” … the homing beacon was switched off as soon as the expert advisors from China, India and Iran had  arrived …  secure subliminal “DREAM” channels were used successfully to warn the experts of the Herodian threat and they returned another way …  The close surveillance team then used the same channels to tell Joseph and Mary to make immediate use of their vouchers for Egyptian post natal care … The team then travelled with them … {redacted} failed to leak news of their departure … {redacted} decided that to warn others of the possible consequences would risk exposing our methods …  ”

Then Herod, when he saw that he was mocked of the wise men, was exceeding wroth, and sent forth, and slew all the children that were in Bethlehem, and in all the coasts thereof, from two years old and under, according to the time which he had diligently inquired of the wise men.

Apologies to those of you who would prefer a more cheerful Christmas message – but I have been in a thoughtful mood the last couple of weeks.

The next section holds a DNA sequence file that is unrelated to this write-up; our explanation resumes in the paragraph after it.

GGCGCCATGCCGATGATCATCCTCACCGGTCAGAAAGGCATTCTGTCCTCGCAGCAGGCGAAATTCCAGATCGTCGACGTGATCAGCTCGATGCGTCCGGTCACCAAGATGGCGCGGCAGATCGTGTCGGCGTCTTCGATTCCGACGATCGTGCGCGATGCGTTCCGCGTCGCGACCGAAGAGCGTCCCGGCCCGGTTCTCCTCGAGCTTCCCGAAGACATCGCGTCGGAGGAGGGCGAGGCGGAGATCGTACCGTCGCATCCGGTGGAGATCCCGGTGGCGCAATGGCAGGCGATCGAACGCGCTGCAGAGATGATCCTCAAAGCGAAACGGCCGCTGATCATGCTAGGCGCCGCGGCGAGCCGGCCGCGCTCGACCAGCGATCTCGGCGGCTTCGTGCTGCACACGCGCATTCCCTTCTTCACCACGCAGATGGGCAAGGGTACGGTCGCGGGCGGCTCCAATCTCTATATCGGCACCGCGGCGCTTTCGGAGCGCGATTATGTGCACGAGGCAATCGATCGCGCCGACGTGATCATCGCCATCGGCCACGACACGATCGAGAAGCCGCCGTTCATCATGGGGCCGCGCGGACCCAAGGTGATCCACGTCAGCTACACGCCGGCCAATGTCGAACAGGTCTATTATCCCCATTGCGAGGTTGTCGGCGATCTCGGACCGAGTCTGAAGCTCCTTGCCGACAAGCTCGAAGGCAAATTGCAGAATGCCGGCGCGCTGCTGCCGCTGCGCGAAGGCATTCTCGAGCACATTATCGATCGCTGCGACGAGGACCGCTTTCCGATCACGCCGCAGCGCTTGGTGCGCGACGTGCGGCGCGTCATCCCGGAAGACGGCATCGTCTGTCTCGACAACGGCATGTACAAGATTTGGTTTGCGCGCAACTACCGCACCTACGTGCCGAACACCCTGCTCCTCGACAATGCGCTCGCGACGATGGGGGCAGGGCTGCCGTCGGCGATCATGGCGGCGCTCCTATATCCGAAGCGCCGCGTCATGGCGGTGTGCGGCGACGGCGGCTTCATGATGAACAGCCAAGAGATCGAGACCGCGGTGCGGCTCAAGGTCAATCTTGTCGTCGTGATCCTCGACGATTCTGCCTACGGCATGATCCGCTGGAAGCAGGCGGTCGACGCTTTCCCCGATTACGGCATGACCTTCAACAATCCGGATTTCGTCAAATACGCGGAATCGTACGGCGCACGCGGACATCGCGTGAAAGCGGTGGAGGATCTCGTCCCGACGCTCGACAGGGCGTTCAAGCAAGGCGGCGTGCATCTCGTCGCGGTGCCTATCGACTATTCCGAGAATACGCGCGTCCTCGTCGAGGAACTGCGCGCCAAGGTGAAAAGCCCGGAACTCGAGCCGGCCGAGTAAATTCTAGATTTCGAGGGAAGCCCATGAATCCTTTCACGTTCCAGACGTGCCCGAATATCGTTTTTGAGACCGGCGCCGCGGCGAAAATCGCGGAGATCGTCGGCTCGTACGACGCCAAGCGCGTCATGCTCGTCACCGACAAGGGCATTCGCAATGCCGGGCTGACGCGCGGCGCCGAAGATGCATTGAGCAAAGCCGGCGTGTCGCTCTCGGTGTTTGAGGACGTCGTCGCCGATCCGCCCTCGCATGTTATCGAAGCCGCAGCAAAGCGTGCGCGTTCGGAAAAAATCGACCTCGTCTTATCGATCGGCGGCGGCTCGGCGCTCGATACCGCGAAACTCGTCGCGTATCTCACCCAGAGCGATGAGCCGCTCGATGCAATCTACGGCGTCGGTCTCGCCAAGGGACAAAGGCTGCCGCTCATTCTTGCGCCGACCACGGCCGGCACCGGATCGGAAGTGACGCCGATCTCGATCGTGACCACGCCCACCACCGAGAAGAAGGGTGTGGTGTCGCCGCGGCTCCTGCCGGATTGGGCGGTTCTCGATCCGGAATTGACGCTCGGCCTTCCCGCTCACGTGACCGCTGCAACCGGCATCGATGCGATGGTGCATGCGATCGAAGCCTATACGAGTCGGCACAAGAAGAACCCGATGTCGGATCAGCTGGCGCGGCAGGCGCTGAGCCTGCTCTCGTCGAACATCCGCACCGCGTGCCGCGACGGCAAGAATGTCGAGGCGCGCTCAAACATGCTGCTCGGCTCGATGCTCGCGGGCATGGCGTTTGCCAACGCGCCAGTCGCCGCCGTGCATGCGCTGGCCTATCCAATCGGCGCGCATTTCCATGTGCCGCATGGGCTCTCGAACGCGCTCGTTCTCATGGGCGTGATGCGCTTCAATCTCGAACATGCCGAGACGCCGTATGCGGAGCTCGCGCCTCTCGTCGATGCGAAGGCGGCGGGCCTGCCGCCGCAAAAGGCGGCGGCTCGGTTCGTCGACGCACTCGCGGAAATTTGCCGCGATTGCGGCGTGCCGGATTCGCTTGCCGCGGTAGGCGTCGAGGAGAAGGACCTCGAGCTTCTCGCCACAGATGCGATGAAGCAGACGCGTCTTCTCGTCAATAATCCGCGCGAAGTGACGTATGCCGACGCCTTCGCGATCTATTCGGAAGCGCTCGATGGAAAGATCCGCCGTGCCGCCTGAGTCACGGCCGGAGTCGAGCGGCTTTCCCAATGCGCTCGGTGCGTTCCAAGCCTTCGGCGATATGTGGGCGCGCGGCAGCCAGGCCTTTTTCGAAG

P.S. Instead of sending Christmas Cards I am donating to Barnardos, the RNLI and the Salvation Army.





December 16, 2016  10:36 AM

Lost in the global cesspit of Big Data

Philip Virgo Profile: Philip Virgo
Big Data, Data governance, Eurim

IT events calenders are awash with events on the wonders of “Big Data” but an article by Craig Stedman headed “IT teams take steps to simplify Big Data analytics process” caused me to wonder how far the world has moved on since I spent a year as a financial modelling consultant in the “Management Science” team of ICL in the mid 1970s. Most of those who then wanted big complex computer models to crunch their growing files of data were unaware that what they were looking for could be done quickly, simply and more usefully with pencil, paper and a slide rule

I recently attended a meeting on the wonders of using “big data” to help serve “smart cities”. The “impressive” example from New York  was something that could have been done using 1930s punch card technology. The break through had been to get departments to share sensitive information on problems they were shy of discussing with others.